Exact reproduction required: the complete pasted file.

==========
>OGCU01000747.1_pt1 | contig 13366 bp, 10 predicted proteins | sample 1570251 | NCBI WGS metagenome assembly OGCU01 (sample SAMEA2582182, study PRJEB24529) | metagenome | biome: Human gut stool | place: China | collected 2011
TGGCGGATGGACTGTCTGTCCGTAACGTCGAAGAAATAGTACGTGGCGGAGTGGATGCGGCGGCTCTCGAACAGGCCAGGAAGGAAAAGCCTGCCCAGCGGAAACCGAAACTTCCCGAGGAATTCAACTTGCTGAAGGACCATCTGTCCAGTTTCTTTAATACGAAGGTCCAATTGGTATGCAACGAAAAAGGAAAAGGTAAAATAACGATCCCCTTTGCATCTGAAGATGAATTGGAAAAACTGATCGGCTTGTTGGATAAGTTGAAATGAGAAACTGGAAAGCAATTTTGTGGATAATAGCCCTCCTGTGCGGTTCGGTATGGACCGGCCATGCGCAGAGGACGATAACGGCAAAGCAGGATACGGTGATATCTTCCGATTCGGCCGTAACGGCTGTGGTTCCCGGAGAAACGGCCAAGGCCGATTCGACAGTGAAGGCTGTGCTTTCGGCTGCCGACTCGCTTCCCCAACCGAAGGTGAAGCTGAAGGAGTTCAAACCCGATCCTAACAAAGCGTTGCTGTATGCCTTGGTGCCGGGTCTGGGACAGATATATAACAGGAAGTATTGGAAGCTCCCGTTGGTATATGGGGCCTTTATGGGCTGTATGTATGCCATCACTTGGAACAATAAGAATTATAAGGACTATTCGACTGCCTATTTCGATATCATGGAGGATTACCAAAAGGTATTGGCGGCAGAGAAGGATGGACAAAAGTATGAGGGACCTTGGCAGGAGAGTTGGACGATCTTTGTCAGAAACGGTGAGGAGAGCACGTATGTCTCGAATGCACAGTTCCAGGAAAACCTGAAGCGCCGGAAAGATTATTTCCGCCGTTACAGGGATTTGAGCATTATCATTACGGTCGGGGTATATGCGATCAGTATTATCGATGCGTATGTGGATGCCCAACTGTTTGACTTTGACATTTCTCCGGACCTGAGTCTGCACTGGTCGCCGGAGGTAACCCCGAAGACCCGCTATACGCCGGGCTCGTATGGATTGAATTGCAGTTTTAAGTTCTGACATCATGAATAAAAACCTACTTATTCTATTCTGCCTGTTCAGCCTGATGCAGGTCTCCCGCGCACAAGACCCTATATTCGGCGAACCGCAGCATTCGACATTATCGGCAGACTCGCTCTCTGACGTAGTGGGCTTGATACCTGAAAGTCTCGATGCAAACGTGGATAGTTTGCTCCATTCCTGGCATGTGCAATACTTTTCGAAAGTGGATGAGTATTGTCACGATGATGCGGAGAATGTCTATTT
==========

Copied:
>OGCU01000747.1_pt1 | contig 13366 bp, 10 predicted proteins | sample 1570251 | NCBI WGS metagenome assembly OGCU01 (sample SAMEA2582182, study PRJEB24529) | metagenome | biome: Human gut stool | place: China | collected 2011
TGGCGGATGGACTGTCTGTCCGTAACGTCGAAGAAATAGTACGTGGCGGAGTGGATGCGGCGGCTCTCGAACAGGCCAGGAAGGAAAAGCCTGCCCAGCGGAAACCGAAACTTCCCGAGGAATTCAACTTGCTGAAGGACCATCTGTCCAGTTTCTTTAATACGAAGGTCCAATTGGTATGCAACGAAAAAGGAAAAGGTAAAATAACGATCCCCTTTGCATCTGAAGATGAATTGGAAAAACTGATCGGCTTGTTGGATAAGTTGAAATGAGAAACTGGAAAGCAATTTTGTGGATAATAGCCCTCCTGTGCGGTTCGGTATGGACCGGCCATGCGCAGAGGACGATAACGGCAAAGCAGGATACGGTGATATCTTCCGATTCGGCCGTAACGGCTGTGGTTCCCGGAGAAACGGCCAAGGCCGATTCGACAGTGAAGGCTGTGCTTTCGGCTGCCGACTCGCTTCCCCAACCGAAGGTGAAGCTGAAGGAGTTCAAACCCGATCCTAACAAAGCGTTGCTGTATGCCTTGGTGCCGGGTCTGGGACAGATATATAACAGGAAGTATTGGAAGCTCCCGTTGGTATATGGGGCCTTTATGGGCTGTATGTATGCCATCACTTGGAACAATAAGAATTATAAGGACTATTCGACTGCCTATTTCGATATCATGGAGGATTACCAAAAGGTATTGGCGGCAGAGAAGGATGGACAAAAGTATGAGGGACCTTGGCAGGAGAGTTGGACGATCTTTGTCAGAAACGGTGAGGAGAGCACGTATGTCTCGAATGCACAGTTCCAGGAAAACCTGAAGCGCCGGAAAGATTATTTCCGCCGTTACAGGGATTTGAGCATTATCATTACGGTCGGGGTATATGCGATCAGTATTATCGATGCGTATGTGGATGCCCAACTGTTTGACTTTGACATTTCTCCGGACCTGAGTCTGCACTGGTCGCCGGAGGTAACCCCGAAGACCCGCTATACGCCGGGCTCGTATGGATTGAATTGCAGTTTTAAGTTCTGACATCATGAATAAAAACCTACTTATTCTATTCTGCCTGTTCAGCCTGATGCAGGTCTCCCGCGCACAAGACCCTATATTCGGCGAACCGCAGCATTCGACATTATCGGCAGACTCGCTCTCTGACGTAGTGGGCTTGATACCTGAAAGTCTCGATGCAAACGTGGATAGTTTGCTCCATTCCTGGCATGTGCAATACTTTTCGAAAGTGGATGAGTATTGTCACGATGATGCGGAGAATGTCTATTT